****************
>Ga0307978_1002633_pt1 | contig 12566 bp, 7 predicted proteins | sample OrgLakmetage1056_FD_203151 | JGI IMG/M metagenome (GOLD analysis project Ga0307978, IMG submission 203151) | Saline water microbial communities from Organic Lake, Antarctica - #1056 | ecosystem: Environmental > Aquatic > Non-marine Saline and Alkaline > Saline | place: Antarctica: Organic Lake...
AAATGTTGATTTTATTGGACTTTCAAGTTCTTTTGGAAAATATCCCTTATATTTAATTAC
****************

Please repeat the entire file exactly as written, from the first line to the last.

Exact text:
>Ga0307978_1002633_pt1 | contig 12566 bp, 7 predicted proteins | sample OrgLakmetage1056_FD_203151 | JGI IMG/M metagenome (GOLD analysis project Ga0307978, IMG submission 203151) | Saline water microbial communities from Organic Lake, Antarctica - #1056 | ecosystem: Environmental > Aquatic > Non-marine Saline and Alkaline > Saline | place: Antarctica: Organic Lake...
AAATGTTGATTTTATTGGACTTTCAAGTTCTTTTGGAAAATATCCCTTATATTTAATTAC